An Absinthe-Loving, Polyamorous, Kinky, Sex-Positive Couple talk about all things Sex, Kink, and LGBTQ.

Keeping Kink, Poly, and Swinging Safe

As I have mentioned several times before, I am a member on FetLife.  For those not in “The Know”, FetLife is a social networking site that caters specifically to Kinksters, Fetishists, and the BDSM Lifestyle.  It is NOT a dating site, although people have met and do meet new partners through the site.  The intent behind FetLife is to encourage communication among members, share information about local events, and to help everybody within the BDSM Lifestyle grow.  In this vein, any member can register to start a new Group, similar to the Groups on Facebook.  The theme of the group can be anything; for example, one very large Group is Kinky and Geeky.  Another is “Swingers” is not a bad word!  There are groups for those who enjoy strap-on play; groups for those who are or like women who squirt.  Groups for people under 35, or stay up late, are Polyamorous, or live in particular areas are also prevalent.

Through joining these groups and participating in the very active discussion threads — these groups operate more like the early 2000’s message boards, wherein multiple topics are used for beginning discussion threads — members can expand their social network, learn things about nearly every subject imaginable, and generally become better partners both in and out of the Kink and Fetish scenes.  And, as with every other social network of note out there, members can write Journal Entries (think Facebook’s Notes) to share something outside one of the Groups.  Journal Entries and pictures have a “Love This?” button similar to Facebook’s “Like” feature.  Where Fetlife differs, however, is that pictures, videos, and journal entries that receive a great amount of love within a short period of time end up in the Kinky and Popular feed.

The Kinky and Popular feed is a page dedicated to the items of the day (or even time of day on a busy day) that has been clicked on the most for the “Love This” button.  As expected of a site geared toward adult members, the majority of the pictures, videos, and articles are of an adult nature, and in theme with the site often have an element of Kink, Fetish, or BDSM to them.  Some exquisite Shibari rope bondage work has been featured, including one woman suspended with multiple ropes stretched out to resemble angels wings.  Some of the artists and models are truly majestic in their presentations.  However, mixed in with all the imagery are the journal articles, and lately there has been a theme.  A theme of utmost importance within not only the Fetish/BDSM Lifestyle but also among the Swinger and Poly Lifestyle.  This theme is consent.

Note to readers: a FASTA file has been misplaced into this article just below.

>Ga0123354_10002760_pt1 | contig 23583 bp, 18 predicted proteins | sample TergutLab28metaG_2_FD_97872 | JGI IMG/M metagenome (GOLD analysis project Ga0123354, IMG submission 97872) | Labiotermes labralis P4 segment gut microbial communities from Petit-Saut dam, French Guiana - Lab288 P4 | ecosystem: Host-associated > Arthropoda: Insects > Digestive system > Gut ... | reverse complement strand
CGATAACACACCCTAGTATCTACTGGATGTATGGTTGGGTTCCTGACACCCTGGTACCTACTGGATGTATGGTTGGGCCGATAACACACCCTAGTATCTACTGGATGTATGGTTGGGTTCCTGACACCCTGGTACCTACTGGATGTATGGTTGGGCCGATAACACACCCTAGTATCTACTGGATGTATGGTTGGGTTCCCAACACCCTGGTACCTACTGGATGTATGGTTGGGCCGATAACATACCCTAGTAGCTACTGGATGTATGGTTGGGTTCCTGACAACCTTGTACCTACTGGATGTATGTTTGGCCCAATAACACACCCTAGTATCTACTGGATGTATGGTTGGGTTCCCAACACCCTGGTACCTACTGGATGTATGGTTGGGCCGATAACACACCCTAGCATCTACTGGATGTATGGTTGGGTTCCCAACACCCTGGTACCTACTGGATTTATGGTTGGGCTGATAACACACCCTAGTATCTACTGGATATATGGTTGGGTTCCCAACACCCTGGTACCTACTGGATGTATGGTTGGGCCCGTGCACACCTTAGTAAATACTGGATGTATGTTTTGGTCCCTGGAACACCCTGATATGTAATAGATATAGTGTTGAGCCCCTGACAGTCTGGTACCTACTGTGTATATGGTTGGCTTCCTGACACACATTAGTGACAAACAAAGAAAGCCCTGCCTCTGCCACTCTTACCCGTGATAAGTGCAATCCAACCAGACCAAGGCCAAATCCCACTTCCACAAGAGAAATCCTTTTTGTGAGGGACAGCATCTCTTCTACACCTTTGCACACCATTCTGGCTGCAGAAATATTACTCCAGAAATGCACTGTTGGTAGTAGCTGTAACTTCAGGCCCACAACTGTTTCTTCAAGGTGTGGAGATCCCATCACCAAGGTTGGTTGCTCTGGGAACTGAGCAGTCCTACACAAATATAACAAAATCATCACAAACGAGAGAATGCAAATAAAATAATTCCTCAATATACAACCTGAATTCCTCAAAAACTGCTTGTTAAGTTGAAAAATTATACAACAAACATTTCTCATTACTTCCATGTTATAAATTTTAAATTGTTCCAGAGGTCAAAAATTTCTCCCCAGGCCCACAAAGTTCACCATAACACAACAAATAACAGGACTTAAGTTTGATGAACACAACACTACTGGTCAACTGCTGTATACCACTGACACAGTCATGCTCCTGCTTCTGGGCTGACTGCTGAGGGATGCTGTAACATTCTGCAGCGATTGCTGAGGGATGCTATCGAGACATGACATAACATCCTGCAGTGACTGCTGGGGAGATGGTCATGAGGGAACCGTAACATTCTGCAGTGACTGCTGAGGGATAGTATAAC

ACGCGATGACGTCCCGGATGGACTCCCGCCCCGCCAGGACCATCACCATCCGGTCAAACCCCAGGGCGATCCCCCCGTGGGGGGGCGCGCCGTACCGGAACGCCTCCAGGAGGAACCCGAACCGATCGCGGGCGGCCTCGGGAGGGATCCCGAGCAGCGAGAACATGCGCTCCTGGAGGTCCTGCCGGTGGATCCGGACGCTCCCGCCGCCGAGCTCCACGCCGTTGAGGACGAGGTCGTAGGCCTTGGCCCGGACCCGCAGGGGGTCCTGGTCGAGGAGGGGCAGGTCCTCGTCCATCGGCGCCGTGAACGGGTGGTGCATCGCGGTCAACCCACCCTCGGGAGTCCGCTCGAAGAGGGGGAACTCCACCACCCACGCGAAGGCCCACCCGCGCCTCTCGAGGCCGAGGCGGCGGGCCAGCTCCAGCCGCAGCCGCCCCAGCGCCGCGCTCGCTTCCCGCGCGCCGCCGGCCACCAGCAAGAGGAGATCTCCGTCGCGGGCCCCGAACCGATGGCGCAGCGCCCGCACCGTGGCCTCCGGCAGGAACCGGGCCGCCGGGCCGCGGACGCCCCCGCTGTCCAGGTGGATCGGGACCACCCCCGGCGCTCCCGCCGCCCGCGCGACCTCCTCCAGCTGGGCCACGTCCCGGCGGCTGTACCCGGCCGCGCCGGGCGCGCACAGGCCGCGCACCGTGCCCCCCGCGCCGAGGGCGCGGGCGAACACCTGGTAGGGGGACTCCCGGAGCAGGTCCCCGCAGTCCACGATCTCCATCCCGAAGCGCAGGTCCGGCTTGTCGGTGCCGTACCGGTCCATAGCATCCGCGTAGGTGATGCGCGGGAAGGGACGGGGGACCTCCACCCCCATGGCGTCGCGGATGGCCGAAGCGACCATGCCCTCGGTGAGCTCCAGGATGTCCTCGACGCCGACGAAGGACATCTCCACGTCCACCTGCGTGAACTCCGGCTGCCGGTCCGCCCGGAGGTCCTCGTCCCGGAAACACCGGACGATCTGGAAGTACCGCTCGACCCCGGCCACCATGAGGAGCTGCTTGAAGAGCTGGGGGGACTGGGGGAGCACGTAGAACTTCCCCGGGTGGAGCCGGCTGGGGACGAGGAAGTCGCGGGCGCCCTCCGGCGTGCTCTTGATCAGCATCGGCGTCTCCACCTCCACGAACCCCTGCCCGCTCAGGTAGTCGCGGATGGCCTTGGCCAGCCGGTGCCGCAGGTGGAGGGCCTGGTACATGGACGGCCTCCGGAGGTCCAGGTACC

At a recent BDSM/Fetish Club Event in Philadelphia, two members were negotiating a Scene.  (A Scene is when two or more people engage in any kind of BDSM activity with a specific power exchange, such a Top/Bottom or Master/slave, is engaged.)  The woman, the sub, had some Hard Limits that she expressed very clearly.  Hard Limits are things a person simply will not, under any circumstances, participate in during that Scene.  Some people have Hard Limits that change depending on the partner.  Other people have Hard Limits that are universal.  I know somebody who cannot, with anybody, handle a hand on his neck, in or out of a Scene.  He loses all thought processes and fights back as if his life depends on it.  The woman in this Scene, however, stated very clearly that one of her Hard Limits was oral sex.  Under no circumstances would she engage in oral sex.  None.  Off Limits, do not even go there.  You see where I’m going with this, don’t you?  You’re hoping I won’t, but you know.  And sadly, I must.